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IRDS Lab X1: MALLET and Topic Modelling

January 2011. Krzysztof Gorgolewski
February 2012. Victor Hernandez-Urbina
School of Informatics, University of Edinburgh.

Latent Dirichlet Allocation with MALLET

In the first part of this lab we are going to have a look at MALLET - a machine learning toolbox that implements (among other algorithms) latent Dirichlet allocation (LDA), which is a probabilistic Bayesian analogue to principle component analysis. recall from the lectures. In the second part, we will do a small -but instructive- example of LSA in R. Let's start!

For some introductions to topic modelling, see

  1. First you need to download mallet and create an alias to make your life easier
    tar zxvf mallet-2.0.6.tar.gz
    alias mallet={write here the path where you extracted the file}/mallet-2.0.6/bin/mallet
    Also have a look the the MALLET documentation realted to topic analysis.
  2. The data set you will be working on today can be found here. Remember to uncompress this file before moving on.
  3. First you need to import the dataset into a format understandable by mallet (this may take a while):
    mallet import-file --input imdb-reviews.txt --output imdb-reviews.mallet --keep-sequence
  4. Now we are ready to train our model. We will use 50 topics for 100 iterations. Additionally we are going to save the final set of topics to imdb-reviews-topics.txt and the Inferencer object to inferencer.mallet. We are going to use it later for inferring topics from new documents (this may also take a while).
    mallet train-topics --input imdb-reviews.mallet --num-topics 50 --inferencer-filename inferencer.mallet --num-iterations 100 --output-topic-keys imdb-reviews-topics.txt
  5. From the generated topics you can see that clearly there is something wrong. Some of the words should not be included in the analysis. You can exclude common words during import by setting '--remove-stopwords' flag or provide your own list '--stoplist-file' (one word per line). So, you should import the file once again to continue.
  6. Try playing with different number of topics and iterations. Do the topics make sense? Can you interpret them and assign labels?
  7. Go to and pick a movie synopsis. Save it (just the content) to a text file (everything should be in one line) and import into mallet by typing:
    mallet import-file --input new_sample_review.txt --output new_sample_review.mallet  --keep-sequence --remove-stopwords --use-pipe-from imdb-reviews.mallet
  8. Now you can try to infer which topics are prevalent in the review you have picked.
    mallet infer-topics --input new_sample_review.mallet  --inferencer inferencer.mallet --output-doc-topics inferred_topics.txt
    The results will be saved in inferred_topics.txt.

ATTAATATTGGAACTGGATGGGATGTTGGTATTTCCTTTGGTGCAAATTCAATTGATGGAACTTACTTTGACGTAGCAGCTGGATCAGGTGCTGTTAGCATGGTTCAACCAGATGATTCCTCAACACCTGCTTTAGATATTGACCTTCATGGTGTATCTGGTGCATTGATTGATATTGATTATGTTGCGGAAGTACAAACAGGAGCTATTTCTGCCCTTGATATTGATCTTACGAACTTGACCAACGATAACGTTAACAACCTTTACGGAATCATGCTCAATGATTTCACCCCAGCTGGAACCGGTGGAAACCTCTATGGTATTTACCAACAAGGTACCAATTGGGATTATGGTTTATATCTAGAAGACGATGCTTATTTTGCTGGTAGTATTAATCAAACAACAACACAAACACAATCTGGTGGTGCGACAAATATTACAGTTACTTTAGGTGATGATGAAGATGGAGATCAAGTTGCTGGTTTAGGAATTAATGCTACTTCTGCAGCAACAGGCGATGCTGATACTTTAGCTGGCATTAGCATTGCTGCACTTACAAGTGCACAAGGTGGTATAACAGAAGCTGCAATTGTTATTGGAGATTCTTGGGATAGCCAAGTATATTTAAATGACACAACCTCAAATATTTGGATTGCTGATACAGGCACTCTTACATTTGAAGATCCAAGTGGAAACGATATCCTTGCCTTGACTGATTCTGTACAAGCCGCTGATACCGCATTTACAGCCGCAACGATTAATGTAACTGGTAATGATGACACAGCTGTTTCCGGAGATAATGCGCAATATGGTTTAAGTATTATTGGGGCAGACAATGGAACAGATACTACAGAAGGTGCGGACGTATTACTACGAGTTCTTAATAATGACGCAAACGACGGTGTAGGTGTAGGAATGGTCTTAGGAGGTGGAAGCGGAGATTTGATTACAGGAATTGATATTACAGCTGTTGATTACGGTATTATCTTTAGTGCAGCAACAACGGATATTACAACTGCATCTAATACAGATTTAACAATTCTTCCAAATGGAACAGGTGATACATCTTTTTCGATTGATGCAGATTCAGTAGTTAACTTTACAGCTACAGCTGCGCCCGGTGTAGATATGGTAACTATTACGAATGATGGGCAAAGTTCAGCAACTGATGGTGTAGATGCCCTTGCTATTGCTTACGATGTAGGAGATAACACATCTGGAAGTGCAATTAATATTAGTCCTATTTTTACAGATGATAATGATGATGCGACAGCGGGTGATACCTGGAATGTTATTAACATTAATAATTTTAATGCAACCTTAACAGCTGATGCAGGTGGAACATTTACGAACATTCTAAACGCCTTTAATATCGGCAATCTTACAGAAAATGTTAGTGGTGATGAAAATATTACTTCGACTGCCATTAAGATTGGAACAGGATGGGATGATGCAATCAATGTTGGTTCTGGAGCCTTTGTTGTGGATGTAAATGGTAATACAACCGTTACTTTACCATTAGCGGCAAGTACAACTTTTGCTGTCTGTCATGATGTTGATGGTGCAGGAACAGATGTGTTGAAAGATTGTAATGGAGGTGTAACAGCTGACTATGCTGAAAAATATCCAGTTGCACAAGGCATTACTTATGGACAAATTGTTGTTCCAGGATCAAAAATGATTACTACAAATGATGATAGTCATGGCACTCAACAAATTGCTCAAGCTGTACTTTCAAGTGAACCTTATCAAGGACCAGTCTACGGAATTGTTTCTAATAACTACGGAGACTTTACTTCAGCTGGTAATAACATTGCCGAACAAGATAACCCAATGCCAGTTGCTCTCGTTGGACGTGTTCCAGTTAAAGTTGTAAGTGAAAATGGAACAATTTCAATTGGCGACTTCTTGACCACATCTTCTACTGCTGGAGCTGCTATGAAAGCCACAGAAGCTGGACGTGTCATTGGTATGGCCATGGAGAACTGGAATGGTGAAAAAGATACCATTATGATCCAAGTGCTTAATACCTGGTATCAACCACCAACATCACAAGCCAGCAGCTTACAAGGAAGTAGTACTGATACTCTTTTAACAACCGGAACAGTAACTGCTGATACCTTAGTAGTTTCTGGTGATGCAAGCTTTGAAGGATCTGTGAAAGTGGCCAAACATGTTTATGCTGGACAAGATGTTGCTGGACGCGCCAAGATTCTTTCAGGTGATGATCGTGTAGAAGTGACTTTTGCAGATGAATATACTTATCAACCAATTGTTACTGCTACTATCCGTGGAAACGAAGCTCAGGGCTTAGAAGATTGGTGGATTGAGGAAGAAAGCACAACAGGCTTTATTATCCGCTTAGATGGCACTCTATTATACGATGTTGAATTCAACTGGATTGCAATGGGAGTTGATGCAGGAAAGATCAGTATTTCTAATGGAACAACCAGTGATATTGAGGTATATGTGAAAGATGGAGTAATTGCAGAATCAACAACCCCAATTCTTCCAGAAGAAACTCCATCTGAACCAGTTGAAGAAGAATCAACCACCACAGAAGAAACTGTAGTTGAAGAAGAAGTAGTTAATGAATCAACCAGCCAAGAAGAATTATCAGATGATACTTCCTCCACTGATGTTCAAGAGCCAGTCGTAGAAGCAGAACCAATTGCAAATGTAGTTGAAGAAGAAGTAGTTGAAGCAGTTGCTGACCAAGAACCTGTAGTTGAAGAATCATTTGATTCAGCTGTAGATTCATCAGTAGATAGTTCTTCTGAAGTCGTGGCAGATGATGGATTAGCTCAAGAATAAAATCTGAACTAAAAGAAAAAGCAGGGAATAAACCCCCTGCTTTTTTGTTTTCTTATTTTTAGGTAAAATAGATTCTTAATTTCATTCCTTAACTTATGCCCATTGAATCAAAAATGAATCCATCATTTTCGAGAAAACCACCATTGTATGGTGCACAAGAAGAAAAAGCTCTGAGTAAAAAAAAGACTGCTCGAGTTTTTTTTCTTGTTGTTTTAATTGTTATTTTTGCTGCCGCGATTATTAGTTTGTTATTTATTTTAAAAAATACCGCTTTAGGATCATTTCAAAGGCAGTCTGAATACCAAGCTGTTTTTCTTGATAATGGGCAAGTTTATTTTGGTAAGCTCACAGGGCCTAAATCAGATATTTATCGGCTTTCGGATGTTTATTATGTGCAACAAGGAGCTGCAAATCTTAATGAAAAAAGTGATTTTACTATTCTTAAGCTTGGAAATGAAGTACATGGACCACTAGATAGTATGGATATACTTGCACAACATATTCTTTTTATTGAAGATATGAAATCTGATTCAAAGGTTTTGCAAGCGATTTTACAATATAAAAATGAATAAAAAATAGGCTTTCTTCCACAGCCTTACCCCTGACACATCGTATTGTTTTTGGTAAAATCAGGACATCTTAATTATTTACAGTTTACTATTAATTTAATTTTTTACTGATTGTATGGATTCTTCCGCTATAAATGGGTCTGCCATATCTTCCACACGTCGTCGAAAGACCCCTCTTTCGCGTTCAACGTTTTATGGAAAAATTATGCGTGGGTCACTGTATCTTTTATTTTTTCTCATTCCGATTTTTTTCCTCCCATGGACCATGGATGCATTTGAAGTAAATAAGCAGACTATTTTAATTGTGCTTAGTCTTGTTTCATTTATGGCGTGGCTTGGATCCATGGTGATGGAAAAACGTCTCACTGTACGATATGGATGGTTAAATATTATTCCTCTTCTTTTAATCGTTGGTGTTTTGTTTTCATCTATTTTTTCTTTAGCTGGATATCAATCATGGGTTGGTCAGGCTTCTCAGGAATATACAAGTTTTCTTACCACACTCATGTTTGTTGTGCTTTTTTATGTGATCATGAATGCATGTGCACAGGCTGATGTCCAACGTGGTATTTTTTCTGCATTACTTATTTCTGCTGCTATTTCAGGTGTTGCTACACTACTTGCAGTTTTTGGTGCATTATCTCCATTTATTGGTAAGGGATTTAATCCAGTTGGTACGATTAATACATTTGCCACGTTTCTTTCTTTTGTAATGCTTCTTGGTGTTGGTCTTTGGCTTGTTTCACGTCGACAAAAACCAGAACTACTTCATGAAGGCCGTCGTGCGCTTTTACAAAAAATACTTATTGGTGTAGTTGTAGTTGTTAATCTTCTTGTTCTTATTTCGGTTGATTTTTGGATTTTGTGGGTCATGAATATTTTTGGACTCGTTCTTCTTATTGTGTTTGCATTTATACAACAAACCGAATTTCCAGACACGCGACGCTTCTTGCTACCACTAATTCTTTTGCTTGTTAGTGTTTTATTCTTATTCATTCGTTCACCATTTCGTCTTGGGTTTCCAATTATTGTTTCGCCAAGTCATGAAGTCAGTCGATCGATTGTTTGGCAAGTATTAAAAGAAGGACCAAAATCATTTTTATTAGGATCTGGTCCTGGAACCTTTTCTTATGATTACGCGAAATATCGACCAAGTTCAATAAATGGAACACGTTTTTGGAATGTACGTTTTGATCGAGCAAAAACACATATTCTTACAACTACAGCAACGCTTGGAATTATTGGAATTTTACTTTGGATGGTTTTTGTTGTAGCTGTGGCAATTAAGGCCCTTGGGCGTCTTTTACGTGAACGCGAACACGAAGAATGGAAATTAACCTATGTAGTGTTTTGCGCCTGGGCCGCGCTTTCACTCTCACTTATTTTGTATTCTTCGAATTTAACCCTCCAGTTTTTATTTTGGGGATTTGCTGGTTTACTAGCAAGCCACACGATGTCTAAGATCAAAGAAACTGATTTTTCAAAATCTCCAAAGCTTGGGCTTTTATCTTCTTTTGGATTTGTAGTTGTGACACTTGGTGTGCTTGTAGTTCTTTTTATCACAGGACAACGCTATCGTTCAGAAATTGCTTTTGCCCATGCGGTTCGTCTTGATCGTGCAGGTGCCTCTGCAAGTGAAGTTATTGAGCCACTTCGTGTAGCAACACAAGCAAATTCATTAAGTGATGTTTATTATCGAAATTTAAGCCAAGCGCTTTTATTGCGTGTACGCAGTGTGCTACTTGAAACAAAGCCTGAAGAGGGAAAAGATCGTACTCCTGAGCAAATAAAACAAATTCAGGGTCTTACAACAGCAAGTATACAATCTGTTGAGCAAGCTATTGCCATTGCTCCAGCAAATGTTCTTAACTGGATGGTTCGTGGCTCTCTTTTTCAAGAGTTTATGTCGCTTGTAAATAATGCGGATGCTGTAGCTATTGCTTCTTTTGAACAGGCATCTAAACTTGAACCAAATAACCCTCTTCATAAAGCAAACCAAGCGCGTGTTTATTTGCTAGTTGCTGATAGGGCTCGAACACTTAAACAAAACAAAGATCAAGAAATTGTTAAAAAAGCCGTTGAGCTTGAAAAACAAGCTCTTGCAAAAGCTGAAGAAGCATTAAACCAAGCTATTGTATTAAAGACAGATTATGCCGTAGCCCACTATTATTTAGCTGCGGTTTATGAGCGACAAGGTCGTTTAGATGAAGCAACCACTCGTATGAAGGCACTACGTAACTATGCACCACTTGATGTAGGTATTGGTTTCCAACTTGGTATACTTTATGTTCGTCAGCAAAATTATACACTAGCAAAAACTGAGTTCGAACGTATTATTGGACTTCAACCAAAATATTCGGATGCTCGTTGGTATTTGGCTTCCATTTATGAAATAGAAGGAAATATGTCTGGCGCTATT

Latent Semantic Analysis with R

Now, let's turn our attention to LSA in R. Open the R console as you did in the previous lab. Once, you are there, you must install the proper package to do LSA in R.
  1. In the console type the following commands to install and load the LSA package.
    When the system ask you if you would like to create a personal library for R, answer yes.
  2. Next, download the documents to which you will perform LSA. Follow this link, then uncompress the file to a folder named "docs/" in your current working directory.
  3. We will create a matrix containing the word frequencies in each of the documents of our data. Type:
    matrix<-textmatrix("docs/", stopwords=c("the","a","an","in","of","for","to","and"))
    And then, inspect the contents of this new variable. (Don't forget to specify -in the above command- the name of the folder in which you uncompressed the files!)
  4. Now, create a latent semantic space by doing:
    You should take a look at what the function dimcalc_raw() does. Also, inspect the contents of the LSA space. Do you understand what you see? If not, take a look at the lecture notes and to the help article of the function lsa(). Remember that LSA is performing a PCA transformation on the data.
  5. The lsa() function is really a thin wrapper over a singular value decomposition. Let's try two ways to see this:
    • Run:
      Compare this to the output of lsa(). What do you notice?
    • The function for matrix multiplication in R is called %*%. If A and B are matrices, then A %*% B returns their product. Try:
      round(LSAspace$tk %*% diag(LSAspace$sk) %*% t(LSAspace$dk))
      What do you notice here? What does the remind you from the lecture?
  6. Next, try this slight change on the LSA space:
    newLSAspace<-lsa(matrix, dims=2)
    This last command is identical to the last one, however now we are specifying the dimension of the LSA space.
  7. Compare both LSA spaces. What are their differences? How many topics can we find in each of them?
  8. Now, we will reconstruct the original space based on this second LSA space. Do:
    And take a look at it and compare it to the first matrix. Do you notice anything strange in this reconstruction?
  9. Next, we will find close terms in the textmatrix. The function associate() returns those terms above a threshold close to the input term, sorted in descending order of their closeness. Try:
    And then,
    What do you see? Try this with other terms.
  10. Now, let's make a simple version of the plot that we saw in the lecture. Type:
    t.locs<-newLSAspace$tk %*% diag(newLSAspace$sk)
    What do you see in this plot? If this is not clear, then try running the following two commands and try again to interpret this plot.
    > plot(t.locs,type="n")
    > text(t.locs, labels=rownames(newLSAspace$tk))

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